Darko Milicic: The season has been kind of a roller coaster so far for Darko. He started out a pariah (as did GM David Kahn), then had some really excellent outings to quiet the critics, and now has fallen into a holding pattern where he’ll basically clean up Kevin Love’s leftovers. If the opposition is focused on stopping Love, Darko has a nice night. One thing that’s been consistent is blocked shots, however. He’s up to 2.33 a game, which ranks him third in the NBA. Last season, the Wolves didn’t have a shot-changing presence, so this is a welcome change. Darko’s offensive game has developed a bit this season too… his baby hook shot is far more refined, and he’s starting to limit the “wild running floaters off the backboard” as well. So that’s been good, along with the fact that his contract isn’t embarrassing anymore.
Corey Brewer: I don’t know what happened, but all of the sudden Brewer is producing after doing very little from October through December with similar minutes. Same thing happened last year though. He’s averaging 9.8 points with over two steals in January, while being lauded for very good defense. Basically, he’s gradually gained confidence, and his play has improved.
Nikola Pekovic: Despite some injury issues, Pekovic has been a solid “big” off the bench for Minnesota. He bangs down low, makes his bunnies and hits free throws. You’ll get no complaints from most fans, other than laments about his atrocious foul rate. Thankfully, the team rarely needs him for more 15-18 minutes a night. Because there’s no way in hell he’d last any longer.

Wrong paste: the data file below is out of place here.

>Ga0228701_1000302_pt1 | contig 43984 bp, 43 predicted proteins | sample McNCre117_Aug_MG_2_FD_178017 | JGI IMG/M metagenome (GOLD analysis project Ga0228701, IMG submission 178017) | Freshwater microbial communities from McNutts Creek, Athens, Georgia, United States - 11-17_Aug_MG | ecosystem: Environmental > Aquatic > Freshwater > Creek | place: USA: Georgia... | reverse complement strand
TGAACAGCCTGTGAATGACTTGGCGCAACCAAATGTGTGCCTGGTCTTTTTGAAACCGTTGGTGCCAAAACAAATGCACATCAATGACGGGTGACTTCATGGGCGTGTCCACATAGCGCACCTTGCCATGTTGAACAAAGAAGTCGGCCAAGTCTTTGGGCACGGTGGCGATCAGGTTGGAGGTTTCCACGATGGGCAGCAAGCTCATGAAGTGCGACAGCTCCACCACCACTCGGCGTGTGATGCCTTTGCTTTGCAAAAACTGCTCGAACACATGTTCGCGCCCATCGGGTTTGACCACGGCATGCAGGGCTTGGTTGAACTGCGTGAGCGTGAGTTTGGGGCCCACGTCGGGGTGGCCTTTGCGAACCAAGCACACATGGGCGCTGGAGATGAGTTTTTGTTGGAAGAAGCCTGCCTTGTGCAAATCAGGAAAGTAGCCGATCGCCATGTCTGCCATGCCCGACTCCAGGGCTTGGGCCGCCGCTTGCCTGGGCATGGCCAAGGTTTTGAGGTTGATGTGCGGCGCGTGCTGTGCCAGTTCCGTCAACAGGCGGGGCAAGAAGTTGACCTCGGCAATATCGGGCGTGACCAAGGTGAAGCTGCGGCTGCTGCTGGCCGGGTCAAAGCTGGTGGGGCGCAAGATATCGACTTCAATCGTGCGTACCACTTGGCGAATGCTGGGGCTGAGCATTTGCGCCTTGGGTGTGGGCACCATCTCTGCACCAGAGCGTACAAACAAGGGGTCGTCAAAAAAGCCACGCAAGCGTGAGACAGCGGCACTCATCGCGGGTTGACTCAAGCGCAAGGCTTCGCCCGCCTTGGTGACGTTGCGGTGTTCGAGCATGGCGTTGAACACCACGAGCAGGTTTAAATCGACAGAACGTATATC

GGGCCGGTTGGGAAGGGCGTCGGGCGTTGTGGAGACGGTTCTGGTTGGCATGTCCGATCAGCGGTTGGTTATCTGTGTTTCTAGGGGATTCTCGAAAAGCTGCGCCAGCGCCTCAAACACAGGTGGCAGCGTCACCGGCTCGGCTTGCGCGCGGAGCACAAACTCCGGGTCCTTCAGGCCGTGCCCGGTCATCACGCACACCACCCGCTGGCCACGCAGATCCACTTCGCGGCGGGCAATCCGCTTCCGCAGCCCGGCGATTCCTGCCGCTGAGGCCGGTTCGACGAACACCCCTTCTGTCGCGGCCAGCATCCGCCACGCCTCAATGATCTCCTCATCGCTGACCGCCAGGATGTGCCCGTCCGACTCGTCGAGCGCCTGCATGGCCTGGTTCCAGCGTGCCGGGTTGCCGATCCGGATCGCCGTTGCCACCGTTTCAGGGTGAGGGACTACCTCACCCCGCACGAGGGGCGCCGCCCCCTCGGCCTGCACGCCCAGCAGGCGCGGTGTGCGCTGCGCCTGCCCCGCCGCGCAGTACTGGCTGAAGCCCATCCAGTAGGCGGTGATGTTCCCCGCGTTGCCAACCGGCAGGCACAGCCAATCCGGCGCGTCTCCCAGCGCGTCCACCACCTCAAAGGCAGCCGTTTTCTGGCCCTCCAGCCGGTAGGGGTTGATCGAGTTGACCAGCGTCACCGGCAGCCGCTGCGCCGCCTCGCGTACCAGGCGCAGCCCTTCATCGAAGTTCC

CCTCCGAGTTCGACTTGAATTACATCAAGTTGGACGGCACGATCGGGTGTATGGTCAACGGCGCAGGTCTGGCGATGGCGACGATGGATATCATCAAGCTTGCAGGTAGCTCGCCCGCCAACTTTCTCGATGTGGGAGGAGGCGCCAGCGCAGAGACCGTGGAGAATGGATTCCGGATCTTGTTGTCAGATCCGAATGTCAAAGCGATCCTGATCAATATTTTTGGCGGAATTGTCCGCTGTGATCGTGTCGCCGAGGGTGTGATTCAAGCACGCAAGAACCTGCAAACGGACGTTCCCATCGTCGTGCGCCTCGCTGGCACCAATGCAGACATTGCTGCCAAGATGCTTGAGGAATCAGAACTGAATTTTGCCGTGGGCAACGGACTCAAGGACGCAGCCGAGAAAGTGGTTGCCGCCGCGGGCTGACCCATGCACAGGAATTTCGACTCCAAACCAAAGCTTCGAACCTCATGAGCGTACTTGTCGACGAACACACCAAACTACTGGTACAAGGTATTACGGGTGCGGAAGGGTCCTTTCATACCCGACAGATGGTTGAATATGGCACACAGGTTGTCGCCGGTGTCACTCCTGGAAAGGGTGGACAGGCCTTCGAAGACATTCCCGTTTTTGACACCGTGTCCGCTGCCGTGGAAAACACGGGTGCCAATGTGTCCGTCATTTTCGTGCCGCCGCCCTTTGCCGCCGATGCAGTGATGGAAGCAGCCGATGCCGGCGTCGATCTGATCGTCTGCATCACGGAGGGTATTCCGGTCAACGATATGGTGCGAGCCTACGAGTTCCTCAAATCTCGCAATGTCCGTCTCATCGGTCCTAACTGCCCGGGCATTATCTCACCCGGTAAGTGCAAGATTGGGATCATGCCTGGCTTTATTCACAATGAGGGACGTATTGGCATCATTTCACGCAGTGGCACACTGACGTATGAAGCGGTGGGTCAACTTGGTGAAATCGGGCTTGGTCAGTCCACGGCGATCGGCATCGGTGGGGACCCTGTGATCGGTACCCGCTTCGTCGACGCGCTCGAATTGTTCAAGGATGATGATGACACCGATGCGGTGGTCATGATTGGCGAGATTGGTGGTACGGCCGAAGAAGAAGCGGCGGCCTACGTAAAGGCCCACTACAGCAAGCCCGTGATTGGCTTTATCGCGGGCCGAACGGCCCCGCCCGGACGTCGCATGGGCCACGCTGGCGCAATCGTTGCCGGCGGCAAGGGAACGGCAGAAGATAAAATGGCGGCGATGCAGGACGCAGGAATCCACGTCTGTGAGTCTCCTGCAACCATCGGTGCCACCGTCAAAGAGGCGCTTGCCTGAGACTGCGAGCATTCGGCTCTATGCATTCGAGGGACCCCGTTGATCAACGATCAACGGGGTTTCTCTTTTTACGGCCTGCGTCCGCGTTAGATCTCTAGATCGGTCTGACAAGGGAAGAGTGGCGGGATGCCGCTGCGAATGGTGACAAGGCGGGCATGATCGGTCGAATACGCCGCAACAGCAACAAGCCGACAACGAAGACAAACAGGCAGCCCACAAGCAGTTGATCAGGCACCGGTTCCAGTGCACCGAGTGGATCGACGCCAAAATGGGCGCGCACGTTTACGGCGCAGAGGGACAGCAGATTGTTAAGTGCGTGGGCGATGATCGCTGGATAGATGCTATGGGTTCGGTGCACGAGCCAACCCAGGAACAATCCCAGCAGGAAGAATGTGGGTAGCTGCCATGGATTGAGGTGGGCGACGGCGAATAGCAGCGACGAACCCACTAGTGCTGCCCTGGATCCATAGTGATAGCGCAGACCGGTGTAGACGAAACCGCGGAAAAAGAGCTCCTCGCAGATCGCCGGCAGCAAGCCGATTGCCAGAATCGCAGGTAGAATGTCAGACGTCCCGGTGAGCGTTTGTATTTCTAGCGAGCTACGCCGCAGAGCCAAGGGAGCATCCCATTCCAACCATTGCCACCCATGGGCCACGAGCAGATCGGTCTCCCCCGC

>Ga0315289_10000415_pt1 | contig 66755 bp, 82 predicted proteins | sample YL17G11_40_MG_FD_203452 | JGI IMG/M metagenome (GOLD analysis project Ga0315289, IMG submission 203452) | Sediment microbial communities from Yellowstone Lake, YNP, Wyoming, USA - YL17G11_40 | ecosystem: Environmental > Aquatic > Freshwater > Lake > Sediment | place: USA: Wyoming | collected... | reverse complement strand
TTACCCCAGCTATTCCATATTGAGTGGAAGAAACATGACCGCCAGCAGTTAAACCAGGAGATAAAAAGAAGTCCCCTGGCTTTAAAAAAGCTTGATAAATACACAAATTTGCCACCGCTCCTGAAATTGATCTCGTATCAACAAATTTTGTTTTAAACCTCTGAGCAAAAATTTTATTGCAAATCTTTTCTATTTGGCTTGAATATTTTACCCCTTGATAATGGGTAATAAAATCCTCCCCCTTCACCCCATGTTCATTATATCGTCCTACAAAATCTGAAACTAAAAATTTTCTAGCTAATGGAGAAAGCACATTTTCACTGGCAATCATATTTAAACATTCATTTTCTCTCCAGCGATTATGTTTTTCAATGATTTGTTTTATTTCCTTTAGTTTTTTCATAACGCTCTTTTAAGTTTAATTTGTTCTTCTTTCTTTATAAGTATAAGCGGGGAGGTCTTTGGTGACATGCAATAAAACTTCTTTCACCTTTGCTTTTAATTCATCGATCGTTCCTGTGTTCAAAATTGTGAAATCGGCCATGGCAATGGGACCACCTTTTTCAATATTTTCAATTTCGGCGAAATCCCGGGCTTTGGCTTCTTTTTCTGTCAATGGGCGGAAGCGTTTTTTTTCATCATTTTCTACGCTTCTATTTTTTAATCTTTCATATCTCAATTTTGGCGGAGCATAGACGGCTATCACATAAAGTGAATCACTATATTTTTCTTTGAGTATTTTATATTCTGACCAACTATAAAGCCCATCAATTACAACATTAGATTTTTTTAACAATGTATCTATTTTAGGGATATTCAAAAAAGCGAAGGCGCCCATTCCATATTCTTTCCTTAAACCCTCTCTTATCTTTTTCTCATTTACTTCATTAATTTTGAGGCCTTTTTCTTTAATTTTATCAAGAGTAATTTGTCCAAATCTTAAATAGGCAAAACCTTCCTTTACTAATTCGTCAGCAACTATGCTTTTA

Martell Webster: I like Webster’s bulky frame off the bench. It gives the second unit some brawn at the small forward spot. He’s been a decent scorer, but his minutes have waned as Coach Rambis has turned to Corey Brewer as a top guy off the bench.
Jonny Flynn: After promising a December return, Flynn hopped back-and-forth from the D-League a couple times before settling in the Twin Cities and proceeding to fail miserably. He’s been an absolute train wreck. Granted, things have looked slightly better of late, as his aggressive nature and vision have shown signs of returning. Chances are it took this long to shake off the “rust” that formed after hip surgery/rehab. The explosiveness isn’t quite there, but we’re all hopeful it will return before the end of the season.
Anthony Tolliver: I love Tolliver. He works hard, plays adequate defense and has good range for a guy his size and position designation. I really thought he’d be a hit on the Wolves, but Beasley and Love have been far too effective to give him much court time. I assume that as apathy sets in during the second half of the year that Tolliver might get a little more run.
There are no simple fixes; no quick patches to cure what ails the Wolves. They’re – in a basketball sense – very immature and undisciplined. The saving grace has been some much-needed star power, which makes the team eminently watchable as we fade into oblivion, and begin dreaming of a no. 1 pick in what might be the worst draft in years.